NWA Inc., the Northwest Airline parent company owned by Los Angeles investor Alfred A. Checchi, has proposed a purchase of the lucrative Boston-Washington-New York shuttle owned by Pan Am Corp., an informed source confirmed Monday.
A subsidiary of PacifiCorp., a utility based in Portland, Ore., would finance the arrangement. Northwest reportedly would operate the shuttle with an option to buy it from PacifiCorp., the holding company for Pacific Power of Portland and Utah Power of Salt Lake City.
Neither airline would comment on the purported deal. “These reports are speculative,” said Douglas Miller, a spokesman for Northwest.
A spokeswoman for PacifiCorp., Caroline Petrich, declined Monday to confirm that her company is involved in the reported Northwest-Pan Am deal. A subsidiary, PacifiCorp. Financial Services--with $1.7 billion in assets--finances airplane purchases for airlines and freight operators. “We have worked with all of the major carriers,” Petrich said.
A number of competing carriers have sought roles recently in the dismemberment of Pan American World Airways, which has been losing money for years.
Pan Am has agreed to sell its London routes and other assorted assets to United Airlines for $400 million. The reports of a deal with Northwest emerged just days after Pan Am expressed interest in a merger with Trans World Airlines.
TWA Chairman Carl C. Icahn, in his second bid in a month, proposed last week to buy floundering Pan Am for $375 million in cash and notes. It was unclear how a deal with Northwest would affect TWA’s proposed purchase.
Analysts say New York-based Pan Am probably needs cash from some source to survive the winter. United came through with a small chunk Monday, advancing $20 million for some facilities in San Francisco as part of the London deal. Pan Am is expecting another $10 million soon from United for spare parts.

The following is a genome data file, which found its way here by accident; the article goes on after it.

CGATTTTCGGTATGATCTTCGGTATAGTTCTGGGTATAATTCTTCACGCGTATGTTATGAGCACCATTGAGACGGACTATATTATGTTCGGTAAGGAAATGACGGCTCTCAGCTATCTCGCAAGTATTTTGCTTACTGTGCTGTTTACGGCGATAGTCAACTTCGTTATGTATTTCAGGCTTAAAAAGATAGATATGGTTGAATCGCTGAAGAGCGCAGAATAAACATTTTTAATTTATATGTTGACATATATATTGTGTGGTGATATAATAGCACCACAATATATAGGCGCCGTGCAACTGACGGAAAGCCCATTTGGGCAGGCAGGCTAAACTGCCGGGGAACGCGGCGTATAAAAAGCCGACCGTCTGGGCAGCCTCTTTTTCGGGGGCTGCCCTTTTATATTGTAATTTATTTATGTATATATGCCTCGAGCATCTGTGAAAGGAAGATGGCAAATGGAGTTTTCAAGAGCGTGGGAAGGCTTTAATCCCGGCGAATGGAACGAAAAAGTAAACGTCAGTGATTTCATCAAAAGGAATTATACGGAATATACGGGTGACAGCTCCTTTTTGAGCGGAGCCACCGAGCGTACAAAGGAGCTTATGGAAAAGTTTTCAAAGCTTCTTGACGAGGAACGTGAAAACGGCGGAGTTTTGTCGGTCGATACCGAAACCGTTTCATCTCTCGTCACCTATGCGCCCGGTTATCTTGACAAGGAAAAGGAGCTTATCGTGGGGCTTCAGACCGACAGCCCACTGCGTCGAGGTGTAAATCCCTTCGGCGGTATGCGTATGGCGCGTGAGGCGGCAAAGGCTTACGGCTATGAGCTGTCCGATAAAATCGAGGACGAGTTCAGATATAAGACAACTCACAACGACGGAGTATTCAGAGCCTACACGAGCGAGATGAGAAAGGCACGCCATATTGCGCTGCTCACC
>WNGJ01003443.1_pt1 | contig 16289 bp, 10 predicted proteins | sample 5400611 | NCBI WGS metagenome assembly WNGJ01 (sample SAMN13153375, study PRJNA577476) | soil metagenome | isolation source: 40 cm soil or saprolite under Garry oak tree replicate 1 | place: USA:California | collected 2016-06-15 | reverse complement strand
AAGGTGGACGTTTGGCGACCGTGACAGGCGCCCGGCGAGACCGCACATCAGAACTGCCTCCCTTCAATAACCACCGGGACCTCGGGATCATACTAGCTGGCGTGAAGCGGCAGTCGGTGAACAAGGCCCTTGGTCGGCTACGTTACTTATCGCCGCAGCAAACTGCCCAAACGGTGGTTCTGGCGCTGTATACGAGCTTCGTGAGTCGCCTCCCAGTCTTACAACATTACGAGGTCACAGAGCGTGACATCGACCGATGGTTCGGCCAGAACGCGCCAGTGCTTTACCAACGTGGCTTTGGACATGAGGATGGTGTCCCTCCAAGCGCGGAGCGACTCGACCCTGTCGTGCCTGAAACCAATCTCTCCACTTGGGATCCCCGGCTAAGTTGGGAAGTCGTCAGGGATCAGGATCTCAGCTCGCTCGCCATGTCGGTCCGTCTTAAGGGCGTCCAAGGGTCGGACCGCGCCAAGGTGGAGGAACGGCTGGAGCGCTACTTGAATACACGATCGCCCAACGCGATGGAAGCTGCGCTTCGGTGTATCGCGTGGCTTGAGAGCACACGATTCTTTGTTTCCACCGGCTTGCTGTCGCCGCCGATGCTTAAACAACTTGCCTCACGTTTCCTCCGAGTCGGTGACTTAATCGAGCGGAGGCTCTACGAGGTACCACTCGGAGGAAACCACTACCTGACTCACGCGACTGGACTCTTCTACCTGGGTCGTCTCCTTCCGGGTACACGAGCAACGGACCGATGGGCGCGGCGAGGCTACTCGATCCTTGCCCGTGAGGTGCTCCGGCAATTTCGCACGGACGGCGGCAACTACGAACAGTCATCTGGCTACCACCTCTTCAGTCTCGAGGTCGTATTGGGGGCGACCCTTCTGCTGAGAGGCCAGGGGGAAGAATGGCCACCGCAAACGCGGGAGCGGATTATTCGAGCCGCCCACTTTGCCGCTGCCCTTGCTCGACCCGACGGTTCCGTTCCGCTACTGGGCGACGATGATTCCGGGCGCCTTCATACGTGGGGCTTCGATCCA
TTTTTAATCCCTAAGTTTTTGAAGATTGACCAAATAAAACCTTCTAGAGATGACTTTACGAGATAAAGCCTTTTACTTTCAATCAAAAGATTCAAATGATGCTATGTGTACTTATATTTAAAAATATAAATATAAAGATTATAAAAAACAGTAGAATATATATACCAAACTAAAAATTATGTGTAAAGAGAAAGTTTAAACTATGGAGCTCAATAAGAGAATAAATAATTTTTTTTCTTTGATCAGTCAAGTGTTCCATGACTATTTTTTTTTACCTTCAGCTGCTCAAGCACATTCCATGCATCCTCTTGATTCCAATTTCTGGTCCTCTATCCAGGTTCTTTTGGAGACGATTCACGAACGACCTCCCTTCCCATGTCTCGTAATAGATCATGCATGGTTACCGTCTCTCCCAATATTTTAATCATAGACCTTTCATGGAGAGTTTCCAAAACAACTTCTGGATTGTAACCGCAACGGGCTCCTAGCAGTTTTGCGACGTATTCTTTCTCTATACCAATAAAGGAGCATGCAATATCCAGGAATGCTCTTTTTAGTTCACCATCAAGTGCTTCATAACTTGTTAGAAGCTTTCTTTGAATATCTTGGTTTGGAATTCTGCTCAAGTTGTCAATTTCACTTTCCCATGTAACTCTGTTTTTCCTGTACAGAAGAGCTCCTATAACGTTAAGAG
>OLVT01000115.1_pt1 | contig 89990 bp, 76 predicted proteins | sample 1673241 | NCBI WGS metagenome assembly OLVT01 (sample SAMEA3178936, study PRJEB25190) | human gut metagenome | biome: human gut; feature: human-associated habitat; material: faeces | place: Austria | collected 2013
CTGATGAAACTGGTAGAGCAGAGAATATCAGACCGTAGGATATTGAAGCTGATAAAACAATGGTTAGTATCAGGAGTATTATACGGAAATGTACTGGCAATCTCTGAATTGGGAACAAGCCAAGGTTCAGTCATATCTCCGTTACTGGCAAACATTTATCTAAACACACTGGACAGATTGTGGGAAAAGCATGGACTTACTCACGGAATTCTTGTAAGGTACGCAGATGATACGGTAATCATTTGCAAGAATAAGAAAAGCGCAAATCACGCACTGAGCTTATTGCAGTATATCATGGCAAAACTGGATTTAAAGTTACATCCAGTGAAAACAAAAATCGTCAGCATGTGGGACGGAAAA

“This eases our crunch a bit,” said Jeffrey Kriendler, a Pan Am vice president.
Kriendler said Pan Am hopes to get the bulk of the $400 million from United in January. But closing of the deal, he conceded, faces a significant stumbling block. Talks between U.S. and British authorities over allowing American carriers--including Pan Am--to transfer their landing rights at London’s Heathrow Airport fell apart late last week.
A spokesman for the U.S. Department of Transportation said both sides were “reasonably sure” that there would be another round of talks, but none has been scheduled. An agreement also is crucial to completion of American Airlines’ proposed $500-million acquisition of TWA’s London routes. Neither American nor United wants to operate out of London’s less attractive Gatwick Airport.
Pan Am last month pulled its shuttle off the market, primarily because it had not received adequate offers for it. Pan Am wanted at least $200 million for the shuttle. The Associated Press contributed to this story.